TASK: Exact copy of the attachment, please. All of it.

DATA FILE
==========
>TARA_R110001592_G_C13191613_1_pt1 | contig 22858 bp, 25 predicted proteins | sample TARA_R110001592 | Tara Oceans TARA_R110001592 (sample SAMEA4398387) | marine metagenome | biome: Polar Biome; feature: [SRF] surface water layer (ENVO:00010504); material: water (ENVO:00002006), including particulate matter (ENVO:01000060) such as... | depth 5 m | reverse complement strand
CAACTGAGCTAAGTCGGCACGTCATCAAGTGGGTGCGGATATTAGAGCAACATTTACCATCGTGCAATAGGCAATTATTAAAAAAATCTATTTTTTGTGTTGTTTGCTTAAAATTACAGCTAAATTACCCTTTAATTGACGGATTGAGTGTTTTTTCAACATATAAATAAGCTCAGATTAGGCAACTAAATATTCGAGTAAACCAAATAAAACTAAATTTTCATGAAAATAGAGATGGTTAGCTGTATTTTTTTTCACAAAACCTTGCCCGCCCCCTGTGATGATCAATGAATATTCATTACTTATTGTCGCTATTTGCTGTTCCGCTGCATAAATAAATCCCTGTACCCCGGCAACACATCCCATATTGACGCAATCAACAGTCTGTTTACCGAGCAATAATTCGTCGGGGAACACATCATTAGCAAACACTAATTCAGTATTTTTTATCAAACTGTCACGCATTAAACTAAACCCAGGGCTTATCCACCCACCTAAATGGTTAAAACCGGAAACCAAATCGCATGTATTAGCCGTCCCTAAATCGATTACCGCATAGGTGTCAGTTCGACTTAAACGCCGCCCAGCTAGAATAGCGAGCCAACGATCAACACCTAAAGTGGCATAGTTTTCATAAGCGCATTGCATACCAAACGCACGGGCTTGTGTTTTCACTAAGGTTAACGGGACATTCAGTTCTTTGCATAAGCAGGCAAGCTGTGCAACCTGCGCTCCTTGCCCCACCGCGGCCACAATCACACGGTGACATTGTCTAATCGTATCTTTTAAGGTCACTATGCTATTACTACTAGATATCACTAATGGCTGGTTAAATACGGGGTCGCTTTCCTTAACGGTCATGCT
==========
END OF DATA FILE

>TARA_R110001592_G_C13191613_1_pt1 | contig 22858 bp, 25 predicted proteins | sample TARA_R110001592 | Tara Oceans TARA_R110001592 (sample SAMEA4398387) | marine metagenome | biome: Polar Biome; feature: [SRF] surface water layer (ENVO:00010504); material: water (ENVO:00002006), including particulate matter (ENVO:01000060) such as... | depth 5 m | reverse complement strand
CAACTGAGCTAAGTCGGCACGTCATCAAGTGGGTGCGGATATTAGAGCAACATTTACCATCGTGCAATAGGCAATTATTAAAAAAATCTATTTTTTGTGTTGTTTGCTTAAAATTACAGCTAAATTACCCTTTAATTGACGGATTGAGTGTTTTTTCAACATATAAATAAGCTCAGATTAGGCAACTAAATATTCGAGTAAACCAAATAAAACTAAATTTTCATGAAAATAGAGATGGTTAGCTGTATTTTTTTTCACAAAACCTTGCCCGCCCCCTGTGATGATCAATGAATATTCATTACTTATTGTCGCTATTTGCTGTTCCGCTGCATAAATAAATCCCTGTACCCCGGCAACACATCCCATATTGACGCAATCAACAGTCTGTTTACCGAGCAATAATTCGTCGGGGAACACATCATTAGCAAACACTAATTCAGTATTTTTTATCAAACTGTCACGCATTAAACTAAACCCAGGGCTTATCCACCCACCTAAATGGTTAAAACCGGAAACCAAATCGCATGTATTAGCCGTCCCTAAATCGATTACCGCATAGGTGTCAGTTCGACTTAAACGCCGCCCAGCTAGAATAGCGAGCCAACGATCAACACCTAAAGTGGCATAGTTTTCATAAGCGCATTGCATACCAAACGCACGGGCTTGTGTTTTCACTAAGGTTAACGGGACATTCAGTTCTTTGCATAAGCAGGCAAGCTGTGCAACCTGCGCTCCTTGCCCCACCGCGGCCACAATCACACGGTGACATTGTCTAATCGTATCTTTTAAGGTCACTATGCTATTACTACTAGATATCACTAATGGCTGGTTAAATACGGGGTCGCTTTCCTTAACGGTCATGCT